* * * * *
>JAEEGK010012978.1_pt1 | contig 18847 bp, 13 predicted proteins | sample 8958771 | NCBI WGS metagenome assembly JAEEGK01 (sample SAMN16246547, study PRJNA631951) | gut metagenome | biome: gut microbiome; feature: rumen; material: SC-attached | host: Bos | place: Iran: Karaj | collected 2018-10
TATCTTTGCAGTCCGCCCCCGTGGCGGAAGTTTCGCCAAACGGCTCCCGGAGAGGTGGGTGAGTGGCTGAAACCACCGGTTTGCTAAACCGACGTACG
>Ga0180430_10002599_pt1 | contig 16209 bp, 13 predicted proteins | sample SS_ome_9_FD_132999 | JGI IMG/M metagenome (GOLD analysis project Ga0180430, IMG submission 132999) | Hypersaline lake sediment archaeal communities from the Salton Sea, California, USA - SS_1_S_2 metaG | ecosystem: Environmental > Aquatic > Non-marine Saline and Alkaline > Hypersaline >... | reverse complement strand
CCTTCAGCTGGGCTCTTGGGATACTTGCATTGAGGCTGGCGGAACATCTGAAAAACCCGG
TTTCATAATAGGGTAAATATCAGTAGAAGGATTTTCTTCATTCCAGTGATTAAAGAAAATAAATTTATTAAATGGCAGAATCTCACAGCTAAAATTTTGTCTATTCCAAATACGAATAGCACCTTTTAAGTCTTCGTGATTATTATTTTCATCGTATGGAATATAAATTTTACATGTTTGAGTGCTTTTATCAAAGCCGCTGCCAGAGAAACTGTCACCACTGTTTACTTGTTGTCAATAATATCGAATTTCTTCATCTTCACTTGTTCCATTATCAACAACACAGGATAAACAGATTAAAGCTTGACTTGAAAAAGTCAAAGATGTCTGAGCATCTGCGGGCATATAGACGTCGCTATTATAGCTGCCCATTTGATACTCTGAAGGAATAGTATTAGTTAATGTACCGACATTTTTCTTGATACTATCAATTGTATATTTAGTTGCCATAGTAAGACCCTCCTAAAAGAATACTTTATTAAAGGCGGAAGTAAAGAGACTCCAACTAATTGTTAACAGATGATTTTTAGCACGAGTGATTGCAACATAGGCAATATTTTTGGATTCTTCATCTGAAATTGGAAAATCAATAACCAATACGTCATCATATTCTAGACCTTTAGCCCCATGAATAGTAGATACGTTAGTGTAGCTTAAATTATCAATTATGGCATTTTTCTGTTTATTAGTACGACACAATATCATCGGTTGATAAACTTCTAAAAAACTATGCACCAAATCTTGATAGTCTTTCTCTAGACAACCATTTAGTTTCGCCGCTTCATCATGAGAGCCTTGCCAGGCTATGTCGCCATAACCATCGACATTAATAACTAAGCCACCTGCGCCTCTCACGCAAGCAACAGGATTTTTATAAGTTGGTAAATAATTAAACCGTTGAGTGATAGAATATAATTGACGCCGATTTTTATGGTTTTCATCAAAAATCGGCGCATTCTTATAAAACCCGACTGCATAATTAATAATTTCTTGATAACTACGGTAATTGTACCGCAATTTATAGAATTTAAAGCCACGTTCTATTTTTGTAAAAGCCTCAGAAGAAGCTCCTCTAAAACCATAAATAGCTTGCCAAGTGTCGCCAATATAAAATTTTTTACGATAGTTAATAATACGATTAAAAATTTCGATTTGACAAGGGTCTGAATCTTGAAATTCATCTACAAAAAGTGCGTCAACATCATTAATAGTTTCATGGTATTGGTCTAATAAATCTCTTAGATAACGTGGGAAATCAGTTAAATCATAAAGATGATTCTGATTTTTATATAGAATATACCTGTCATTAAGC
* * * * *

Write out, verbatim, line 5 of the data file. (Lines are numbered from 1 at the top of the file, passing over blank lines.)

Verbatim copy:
TTTCATAATAGGGTAAATATCAGTAGAAGGATTTTCTTCATTCCAGTGATTAAAGAAAATAAATTTATTAAATGGCAGAATCTCACAGCTAAAATTTTGTCTATTCCAAATACGAATAGCACCTTTTAAGTCTTCGTGATTATTATTTTCATCGTATGGAATATAAATTTTACATGTTTGAGTGCTTTTATCAAAGCCGCTGCCAGAGAAACTGTCACCACTGTTTACTTGTTGTCAATAATATCGAATTTCTTCATCTTCACTTGTTCCATTATCAACAACACAGGATAAACAGATTAAAGCTTGACTTGAAAAAGTCAAAGATGTCTGAGCATCTGCGGGCATATAGACGTCGCTATTATAGCTGCCCATTTGATACTCTGAAGGAATAGTATTAGTTAATGTACCGACATTTTTCTTGATACTATCAATTGTATATTTAGTTGCCATAGTAAGACCCTCCTAAAAGAATACTTTATTAAAGGCGGAAGTAAAGAGACTCCAACTAATTGTTAACAGATGATTTTTAGCACGAGTGATTGCAACATAGGCAATATTTTTGGATTCTTCATCTGAAATTGGAAAATCAATAACCAATACGTCATCATATTCTAGACCTTTAGCCCCATGAATAGTAGATACGTTAGTGTAGCTTAAATTATCAATTATGGCATTTTTCTGTTTATTAGTACGACACAATATCATCGGTTGATAAACTTCTAAAAAACTATGCACCAAATCTTGATAGTCTTTCTCTAGACAACCATTTAGTTTCGCCGCTTCATCATGAGAGCCTTGCCAGGCTATGTCGCCATAACCATCGACATTAATAACTAAGCCACCTGCGCCTCTCACGCAAGCAACAGGATTTTTATAAGTTGGTAAATAATTAAACCGTTGAGTGATAGAATATAATTGACGCCGATTTTTATGGTTTTCATCAAAAATCGGCGCATTCTTATAAAACCCGACTGCATAATTAATAATTTCTTGATAACTACGGTAATTGTACCGCAATTTATAGAATTTAAAGCCACGTTCTATTTTTGTAAAAGCCTCAGAAGAAGCTCCTCTAAAACCATAAATAGCTTGCCAAGTGTCGCCAATATAAAATTTTTTACGATAGTTAATAATACGATTAAAAATTTCGATTTGACAAGGGTCTGAATCTTGAAATTCATCTACAAAAAGTGCGTCAACATCATTAATAGTTTCATGGTATTGGTCTAATAAATCTCTTAGATAACGTGGGAAATCAGTTAAATCATAAAGATGATTCTGATTTTTATATAGAATATACCTGTCATTAAGC